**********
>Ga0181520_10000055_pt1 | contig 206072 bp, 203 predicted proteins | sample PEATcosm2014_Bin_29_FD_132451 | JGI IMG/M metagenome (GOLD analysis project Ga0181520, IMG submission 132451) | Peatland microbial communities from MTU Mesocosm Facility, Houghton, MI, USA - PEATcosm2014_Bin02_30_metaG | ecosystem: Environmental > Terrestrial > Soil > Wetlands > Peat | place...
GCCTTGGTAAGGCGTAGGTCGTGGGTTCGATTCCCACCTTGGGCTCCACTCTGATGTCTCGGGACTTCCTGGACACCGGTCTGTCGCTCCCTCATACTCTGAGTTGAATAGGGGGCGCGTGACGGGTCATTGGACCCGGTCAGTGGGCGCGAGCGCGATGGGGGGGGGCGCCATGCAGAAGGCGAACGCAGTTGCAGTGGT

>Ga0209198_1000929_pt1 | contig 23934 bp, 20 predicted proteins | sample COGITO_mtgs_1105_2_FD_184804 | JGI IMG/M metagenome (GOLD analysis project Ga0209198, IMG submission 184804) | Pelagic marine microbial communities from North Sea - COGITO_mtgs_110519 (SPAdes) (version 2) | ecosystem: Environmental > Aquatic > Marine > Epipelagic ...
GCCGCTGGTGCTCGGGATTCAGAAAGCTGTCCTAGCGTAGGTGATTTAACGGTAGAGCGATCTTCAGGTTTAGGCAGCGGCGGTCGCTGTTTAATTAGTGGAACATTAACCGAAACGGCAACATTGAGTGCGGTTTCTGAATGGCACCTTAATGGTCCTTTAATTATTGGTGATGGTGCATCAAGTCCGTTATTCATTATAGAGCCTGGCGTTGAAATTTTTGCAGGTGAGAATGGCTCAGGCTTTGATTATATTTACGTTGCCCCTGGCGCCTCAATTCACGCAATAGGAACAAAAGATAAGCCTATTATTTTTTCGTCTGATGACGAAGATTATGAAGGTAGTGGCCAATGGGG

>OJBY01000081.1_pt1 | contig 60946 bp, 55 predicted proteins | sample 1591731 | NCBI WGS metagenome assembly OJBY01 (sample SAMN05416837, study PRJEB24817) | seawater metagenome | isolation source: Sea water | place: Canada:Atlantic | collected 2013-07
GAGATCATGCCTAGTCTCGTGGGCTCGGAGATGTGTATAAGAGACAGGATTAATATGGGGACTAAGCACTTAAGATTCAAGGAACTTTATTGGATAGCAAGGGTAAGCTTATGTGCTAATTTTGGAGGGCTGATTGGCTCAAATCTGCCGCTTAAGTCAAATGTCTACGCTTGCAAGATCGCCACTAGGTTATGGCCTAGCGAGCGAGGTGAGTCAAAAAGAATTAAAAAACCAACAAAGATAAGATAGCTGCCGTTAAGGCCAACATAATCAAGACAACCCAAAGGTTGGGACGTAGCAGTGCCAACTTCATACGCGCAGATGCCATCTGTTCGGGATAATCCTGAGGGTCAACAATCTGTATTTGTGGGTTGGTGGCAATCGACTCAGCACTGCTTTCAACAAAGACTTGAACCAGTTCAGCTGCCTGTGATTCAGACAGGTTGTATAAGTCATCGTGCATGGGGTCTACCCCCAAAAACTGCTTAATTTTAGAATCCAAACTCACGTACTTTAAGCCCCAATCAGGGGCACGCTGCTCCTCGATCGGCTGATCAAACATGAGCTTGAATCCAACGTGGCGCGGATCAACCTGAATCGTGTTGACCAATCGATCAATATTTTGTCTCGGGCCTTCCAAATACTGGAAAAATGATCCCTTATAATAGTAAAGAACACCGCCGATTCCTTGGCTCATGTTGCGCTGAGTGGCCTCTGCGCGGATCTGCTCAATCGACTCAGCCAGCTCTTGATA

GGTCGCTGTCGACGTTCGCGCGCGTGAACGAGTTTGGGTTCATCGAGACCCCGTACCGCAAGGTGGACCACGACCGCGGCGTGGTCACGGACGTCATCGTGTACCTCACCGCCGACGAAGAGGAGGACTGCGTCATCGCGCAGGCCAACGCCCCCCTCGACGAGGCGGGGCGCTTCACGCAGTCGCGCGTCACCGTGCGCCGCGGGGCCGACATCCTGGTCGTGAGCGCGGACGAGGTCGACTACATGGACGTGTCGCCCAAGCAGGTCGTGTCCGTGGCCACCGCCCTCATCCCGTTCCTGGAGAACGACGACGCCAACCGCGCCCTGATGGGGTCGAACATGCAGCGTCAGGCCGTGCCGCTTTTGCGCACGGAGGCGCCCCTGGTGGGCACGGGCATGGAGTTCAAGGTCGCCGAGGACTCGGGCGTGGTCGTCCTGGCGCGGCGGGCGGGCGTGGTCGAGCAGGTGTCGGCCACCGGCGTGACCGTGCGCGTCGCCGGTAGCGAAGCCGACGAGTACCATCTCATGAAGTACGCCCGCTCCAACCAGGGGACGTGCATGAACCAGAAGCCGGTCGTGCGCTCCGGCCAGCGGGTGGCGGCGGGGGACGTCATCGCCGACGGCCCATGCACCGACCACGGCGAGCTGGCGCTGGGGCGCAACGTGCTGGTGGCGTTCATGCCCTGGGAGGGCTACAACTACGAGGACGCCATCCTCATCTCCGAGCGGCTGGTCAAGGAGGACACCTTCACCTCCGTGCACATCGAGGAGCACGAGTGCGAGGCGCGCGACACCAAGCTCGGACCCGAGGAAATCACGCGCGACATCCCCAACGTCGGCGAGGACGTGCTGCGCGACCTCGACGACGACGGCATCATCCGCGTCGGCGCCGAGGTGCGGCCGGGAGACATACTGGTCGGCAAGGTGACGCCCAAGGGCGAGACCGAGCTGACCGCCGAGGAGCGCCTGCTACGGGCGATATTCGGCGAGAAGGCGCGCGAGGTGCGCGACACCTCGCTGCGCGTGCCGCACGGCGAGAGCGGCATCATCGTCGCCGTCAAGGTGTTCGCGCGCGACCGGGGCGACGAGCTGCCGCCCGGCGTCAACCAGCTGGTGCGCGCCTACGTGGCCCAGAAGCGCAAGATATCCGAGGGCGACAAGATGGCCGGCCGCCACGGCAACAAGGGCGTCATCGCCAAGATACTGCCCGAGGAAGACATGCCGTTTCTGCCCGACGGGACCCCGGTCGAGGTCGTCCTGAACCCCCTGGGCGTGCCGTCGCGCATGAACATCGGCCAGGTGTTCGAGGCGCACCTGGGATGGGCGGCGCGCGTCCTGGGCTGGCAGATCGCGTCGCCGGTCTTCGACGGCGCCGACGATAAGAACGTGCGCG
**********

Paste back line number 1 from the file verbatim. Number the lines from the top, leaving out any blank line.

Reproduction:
>Ga0181520_10000055_pt1 | contig 206072 bp, 203 predicted proteins | sample PEATcosm2014_Bin_29_FD_132451 | JGI IMG/M metagenome (GOLD analysis project Ga0181520, IMG submission 132451) | Peatland microbial communities from MTU Mesocosm Facility, Houghton, MI, USA - PEATcosm2014_Bin02_30_metaG | ecosystem: Environmental > Terrestrial > Soil > Wetlands > Peat | place...